When IMEC was founded, the Flemish Government invested 62 million euros in the non-profit center. Still today, 20 years later, IMEC is funded by the Flemish Government, but to a far lesser extent. The 2005 budget for the institute has grown to 200 million euros, of which only 35 million comes from the Flemish Government. Other revenues come from the European Commission, and from the fees paid by industry and universities to have their researchers participating at the site.

Universities include the Katholieke Universiteit of Leuven and the University of Antwerp, among others, while the list of corporate partners is enormous. A sampling from that list includes Philips, Samsung, TI, Infineon, Matsushita, ST and TSMC. (In fact, the TSMC participation was just being announced at the October 2005 Research Review Meeting when we were there). All told, IMEC has more than 500 partners from industry and academia - all of these organizations interested in supporting and participating in the kind of research that IMEC hosts, research intended to nudge today's technology into tomorrow's lifestyles.

Of course, the EDA community is very familiar with IMEC as Hugo de Man, the 1999 winner of EDAC's Phil Kaufman award, spent a great deal of his career at IMEC in conjunction with his faculty appointment at the Katholieke Universiteit Leuven.

The success of the IMEC research institute has impressed many. The population at work there - employees and resident researchers from over 50 different countries - are people who are using the facilities to further their own research agendas in cooperation with IMEC's. It's a partnership that works.

IMEC, the main campus, is set in the charming town of Leuven, 15 minutes east of Brussels. Look closely at Leuven and you'll see that it suffered heavy damage during both World Wars. The city has been re-built, but enough of the original municipality remains to allow you to 'think' that you're still in that medieval university town of ancient days of yore.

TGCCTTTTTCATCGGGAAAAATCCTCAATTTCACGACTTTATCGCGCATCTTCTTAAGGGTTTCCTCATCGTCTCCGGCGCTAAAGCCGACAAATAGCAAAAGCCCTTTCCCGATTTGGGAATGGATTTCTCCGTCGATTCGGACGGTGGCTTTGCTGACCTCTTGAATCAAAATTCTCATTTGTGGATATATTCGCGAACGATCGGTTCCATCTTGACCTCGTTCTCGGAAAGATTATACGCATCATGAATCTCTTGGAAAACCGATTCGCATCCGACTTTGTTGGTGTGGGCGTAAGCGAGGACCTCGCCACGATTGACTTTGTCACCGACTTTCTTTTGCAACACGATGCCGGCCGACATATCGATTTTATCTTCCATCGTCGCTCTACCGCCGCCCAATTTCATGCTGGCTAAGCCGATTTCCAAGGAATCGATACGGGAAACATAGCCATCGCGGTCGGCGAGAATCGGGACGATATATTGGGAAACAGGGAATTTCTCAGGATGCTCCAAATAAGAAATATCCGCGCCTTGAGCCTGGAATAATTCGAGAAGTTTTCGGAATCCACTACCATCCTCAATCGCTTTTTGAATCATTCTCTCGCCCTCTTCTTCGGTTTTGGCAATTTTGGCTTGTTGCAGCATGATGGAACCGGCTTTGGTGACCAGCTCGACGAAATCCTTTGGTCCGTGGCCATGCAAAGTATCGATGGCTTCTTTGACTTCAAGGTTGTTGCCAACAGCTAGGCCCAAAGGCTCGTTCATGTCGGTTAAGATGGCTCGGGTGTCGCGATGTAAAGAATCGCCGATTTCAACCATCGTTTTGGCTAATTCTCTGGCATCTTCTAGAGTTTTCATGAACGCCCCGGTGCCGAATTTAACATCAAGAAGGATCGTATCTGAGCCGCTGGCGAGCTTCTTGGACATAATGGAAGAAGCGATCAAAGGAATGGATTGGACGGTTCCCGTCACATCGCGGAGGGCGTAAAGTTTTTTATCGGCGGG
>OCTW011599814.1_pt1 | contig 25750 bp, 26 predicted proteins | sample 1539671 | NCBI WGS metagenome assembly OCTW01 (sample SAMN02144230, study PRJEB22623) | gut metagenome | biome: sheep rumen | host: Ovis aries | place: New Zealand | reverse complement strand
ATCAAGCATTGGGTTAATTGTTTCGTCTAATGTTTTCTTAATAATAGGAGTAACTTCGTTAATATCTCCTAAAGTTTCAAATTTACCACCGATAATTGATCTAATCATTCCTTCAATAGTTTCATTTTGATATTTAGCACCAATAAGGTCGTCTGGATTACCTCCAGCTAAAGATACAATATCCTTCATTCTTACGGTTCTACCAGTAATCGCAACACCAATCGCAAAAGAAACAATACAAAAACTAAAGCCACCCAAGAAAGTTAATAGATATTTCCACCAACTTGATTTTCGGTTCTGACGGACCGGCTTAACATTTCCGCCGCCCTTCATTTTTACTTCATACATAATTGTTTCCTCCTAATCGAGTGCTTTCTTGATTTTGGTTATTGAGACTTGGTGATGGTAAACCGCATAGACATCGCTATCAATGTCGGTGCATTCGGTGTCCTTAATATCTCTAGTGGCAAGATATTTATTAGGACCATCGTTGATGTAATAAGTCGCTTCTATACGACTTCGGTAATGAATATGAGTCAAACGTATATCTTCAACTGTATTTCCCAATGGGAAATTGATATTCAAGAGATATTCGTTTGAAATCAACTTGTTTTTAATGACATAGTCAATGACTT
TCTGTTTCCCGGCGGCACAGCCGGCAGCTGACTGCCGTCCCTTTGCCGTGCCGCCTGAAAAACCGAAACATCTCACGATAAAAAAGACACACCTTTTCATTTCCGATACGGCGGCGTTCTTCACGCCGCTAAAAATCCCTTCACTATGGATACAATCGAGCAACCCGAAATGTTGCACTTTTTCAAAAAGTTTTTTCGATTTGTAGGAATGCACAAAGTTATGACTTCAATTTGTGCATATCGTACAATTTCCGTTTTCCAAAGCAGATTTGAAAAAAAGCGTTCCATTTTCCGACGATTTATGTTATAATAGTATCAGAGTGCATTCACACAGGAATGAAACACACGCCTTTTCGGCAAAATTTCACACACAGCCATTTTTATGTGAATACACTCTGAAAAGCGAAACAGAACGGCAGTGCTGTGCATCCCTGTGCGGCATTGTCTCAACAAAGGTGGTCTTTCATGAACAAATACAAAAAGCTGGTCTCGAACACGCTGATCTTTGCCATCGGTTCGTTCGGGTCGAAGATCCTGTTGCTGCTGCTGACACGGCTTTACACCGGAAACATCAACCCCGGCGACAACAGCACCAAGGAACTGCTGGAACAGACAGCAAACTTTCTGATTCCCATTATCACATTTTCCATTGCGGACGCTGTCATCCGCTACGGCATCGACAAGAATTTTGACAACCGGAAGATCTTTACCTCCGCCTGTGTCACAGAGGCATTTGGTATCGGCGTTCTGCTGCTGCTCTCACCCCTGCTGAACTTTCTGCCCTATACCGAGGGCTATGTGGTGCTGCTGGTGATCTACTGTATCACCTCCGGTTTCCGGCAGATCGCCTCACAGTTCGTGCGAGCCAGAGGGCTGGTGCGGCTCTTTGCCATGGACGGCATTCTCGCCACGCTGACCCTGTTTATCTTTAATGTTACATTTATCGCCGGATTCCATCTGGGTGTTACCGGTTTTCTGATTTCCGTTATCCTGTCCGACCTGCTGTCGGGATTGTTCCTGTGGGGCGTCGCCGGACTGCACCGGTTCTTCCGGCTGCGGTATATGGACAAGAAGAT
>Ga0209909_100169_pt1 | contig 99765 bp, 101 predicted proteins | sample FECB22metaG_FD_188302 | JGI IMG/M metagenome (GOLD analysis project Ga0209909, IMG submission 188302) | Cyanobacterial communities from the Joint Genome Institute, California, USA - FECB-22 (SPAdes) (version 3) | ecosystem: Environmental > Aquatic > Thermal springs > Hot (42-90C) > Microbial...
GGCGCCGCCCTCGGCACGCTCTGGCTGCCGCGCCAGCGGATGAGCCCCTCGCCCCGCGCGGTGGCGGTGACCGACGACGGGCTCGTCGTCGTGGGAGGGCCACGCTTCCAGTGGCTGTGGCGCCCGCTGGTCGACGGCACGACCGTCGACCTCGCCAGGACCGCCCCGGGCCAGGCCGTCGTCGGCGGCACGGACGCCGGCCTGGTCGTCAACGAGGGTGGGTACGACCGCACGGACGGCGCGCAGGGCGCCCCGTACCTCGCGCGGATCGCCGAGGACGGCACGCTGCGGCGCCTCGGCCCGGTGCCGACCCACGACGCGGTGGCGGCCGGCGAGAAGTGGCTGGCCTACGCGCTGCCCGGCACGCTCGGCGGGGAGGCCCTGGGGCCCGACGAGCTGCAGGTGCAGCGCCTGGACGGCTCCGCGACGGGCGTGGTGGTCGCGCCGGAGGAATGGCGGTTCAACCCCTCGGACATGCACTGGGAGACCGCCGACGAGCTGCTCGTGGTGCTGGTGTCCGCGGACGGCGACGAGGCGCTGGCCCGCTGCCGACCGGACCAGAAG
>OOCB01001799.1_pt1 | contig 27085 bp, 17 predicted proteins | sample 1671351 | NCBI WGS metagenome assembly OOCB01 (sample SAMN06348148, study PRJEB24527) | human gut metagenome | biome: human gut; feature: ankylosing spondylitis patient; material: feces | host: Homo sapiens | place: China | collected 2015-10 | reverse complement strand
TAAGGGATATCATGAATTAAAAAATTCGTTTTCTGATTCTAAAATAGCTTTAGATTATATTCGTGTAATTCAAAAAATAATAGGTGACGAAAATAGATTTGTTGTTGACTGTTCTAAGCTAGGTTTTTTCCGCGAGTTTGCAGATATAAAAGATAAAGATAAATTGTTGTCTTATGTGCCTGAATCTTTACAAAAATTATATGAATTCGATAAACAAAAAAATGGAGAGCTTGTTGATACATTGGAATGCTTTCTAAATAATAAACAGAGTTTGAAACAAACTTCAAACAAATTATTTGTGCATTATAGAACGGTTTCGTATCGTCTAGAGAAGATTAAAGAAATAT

When the journalists arrived in Leuven on Sunday afternoon, October 16th, we walked a few blocks from our hotel into the small city center for a lovely dinner at a traditional Belgium eatery. Pheasant and wild boar were both on the menu.

On Monday morning - overriding extreme jet lag - we hopped on a bus just after breakfast and rode north for 2 hours, through the green and pristine Belgium countryside and just over the border into The Netherlands. We were in the city of Eindhoven for two reasons - first was to visit the ASML facilities there, and second was to visit the just-opened satellite campus for IMEC housed in the new Holst High Tech Campus, which also resides in Eindhoven just adjacent to one of the numerous Philips facilities in the area.

We were visiting ASML because the company was working on the finishing touches of a new EUV lithography machine for delivery to IMEC in early 2006. ASML has an identical version of the machine with which they, in conjunction with IMEC, will work on further developments in the technology. Those of us lucky enough to be at ASML on that morning in October, first had a series of presentations from senior researchers there, and then suited up in ASML-provided clean room gear for a clumping stroll through their yellow-lit research chambers. We were able to see the alpha version of the new EUV lithography tool, which was in the final preparation stages before being delivered to IMEC's clean room in Leuven.

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Review Article
  • October 09, 2008
    Reviewed by 'Naresh Vijay'
    article has made good attempt to compare IMEC and UBC at the very basic and foundametal conceptual level of these international bodies. Discussion with Rabaey is also very enlightening and which explains How an Institutional way of working is different from an educational operation, and what are the advantages and disadvantages in context of renewal of researchers, larger and small projects and the way, technology transfer to industry takes place....

      Was this review helpful to you?   (Report this review as inappropriate)

  • October 09, 2008
    Reviewed by 'Praveen Raghavan'
    Interesting article comparing industrial research vs "relavant" academic research!

      Was this review helpful to you?   (Report this review as inappropriate)